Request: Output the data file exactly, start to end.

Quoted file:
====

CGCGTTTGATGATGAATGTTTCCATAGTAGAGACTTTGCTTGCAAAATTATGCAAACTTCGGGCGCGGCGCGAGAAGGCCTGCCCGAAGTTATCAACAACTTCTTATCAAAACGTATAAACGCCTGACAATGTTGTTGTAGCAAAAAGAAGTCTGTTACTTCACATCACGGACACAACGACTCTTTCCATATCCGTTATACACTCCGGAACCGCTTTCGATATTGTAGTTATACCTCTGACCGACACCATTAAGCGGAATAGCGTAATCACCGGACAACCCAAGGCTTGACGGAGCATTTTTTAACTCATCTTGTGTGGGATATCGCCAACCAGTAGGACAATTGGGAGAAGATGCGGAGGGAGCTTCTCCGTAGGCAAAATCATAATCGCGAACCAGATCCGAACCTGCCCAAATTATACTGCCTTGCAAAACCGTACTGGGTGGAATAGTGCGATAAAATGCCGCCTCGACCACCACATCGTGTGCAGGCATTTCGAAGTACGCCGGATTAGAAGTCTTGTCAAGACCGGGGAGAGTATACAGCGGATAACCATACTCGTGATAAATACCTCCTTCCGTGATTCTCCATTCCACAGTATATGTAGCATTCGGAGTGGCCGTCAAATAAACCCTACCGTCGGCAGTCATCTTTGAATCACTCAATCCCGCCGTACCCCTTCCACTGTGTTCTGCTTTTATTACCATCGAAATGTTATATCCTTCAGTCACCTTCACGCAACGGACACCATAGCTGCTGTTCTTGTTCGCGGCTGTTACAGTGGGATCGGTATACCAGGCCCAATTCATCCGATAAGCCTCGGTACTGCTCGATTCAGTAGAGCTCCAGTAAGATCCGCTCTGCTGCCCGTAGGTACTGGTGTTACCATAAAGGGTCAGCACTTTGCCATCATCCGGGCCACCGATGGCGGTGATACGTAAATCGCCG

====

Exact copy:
CGCGTTTGATGATGAATGTTTCCATAGTAGAGACTTTGCTTGCAAAATTATGCAAACTTCGGGCGCGGCGCGAGAAGGCCTGCCCGAAGTTATCAACAACTTCTTATCAAAACGTATAAACGCCTGACAATGTTGTTGTAGCAAAAAGAAGTCTGTTACTTCACATCACGGACACAACGACTCTTTCCATATCCGTTATACACTCCGGAACCGCTTTCGATATTGTAGTTATACCTCTGACCGACACCATTAAGCGGAATAGCGTAATCACCGGACAACCCAAGGCTTGACGGAGCATTTTTTAACTCATCTTGTGTGGGATATCGCCAACCAGTAGGACAATTGGGAGAAGATGCGGAGGGAGCTTCTCCGTAGGCAAAATCATAATCGCGAACCAGATCCGAACCTGCCCAAATTATACTGCCTTGCAAAACCGTACTGGGTGGAATAGTGCGATAAAATGCCGCCTCGACCACCACATCGTGTGCAGGCATTTCGAAGTACGCCGGATTAGAAGTCTTGTCAAGACCGGGGAGAGTATACAGCGGATAACCATACTCGTGATAAATACCTCCTTCCGTGATTCTCCATTCCACAGTATATGTAGCATTCGGAGTGGCCGTCAAATAAACCCTACCGTCGGCAGTCATCTTTGAATCACTCAATCCCGCCGTACCCCTTCCACTGTGTTCTGCTTTTATTACCATCGAAATGTTATATCCTTCAGTCACCTTCACGCAACGGACACCATAGCTGCTGTTCTTGTTCGCGGCTGTTACAGTGGGATCGGTATACCAGGCCCAATTCATCCGATAAGCCTCGGTACTGCTCGATTCAGTAGAGCTCCAGTAAGATCCGCTCTGCTGCCCGTAGGTACTGGTGTTACCATAAAGGGTCAGCACTTTGCCATCATCCGGGCCACCGATGGCGGTGATACGTAAATCGCCG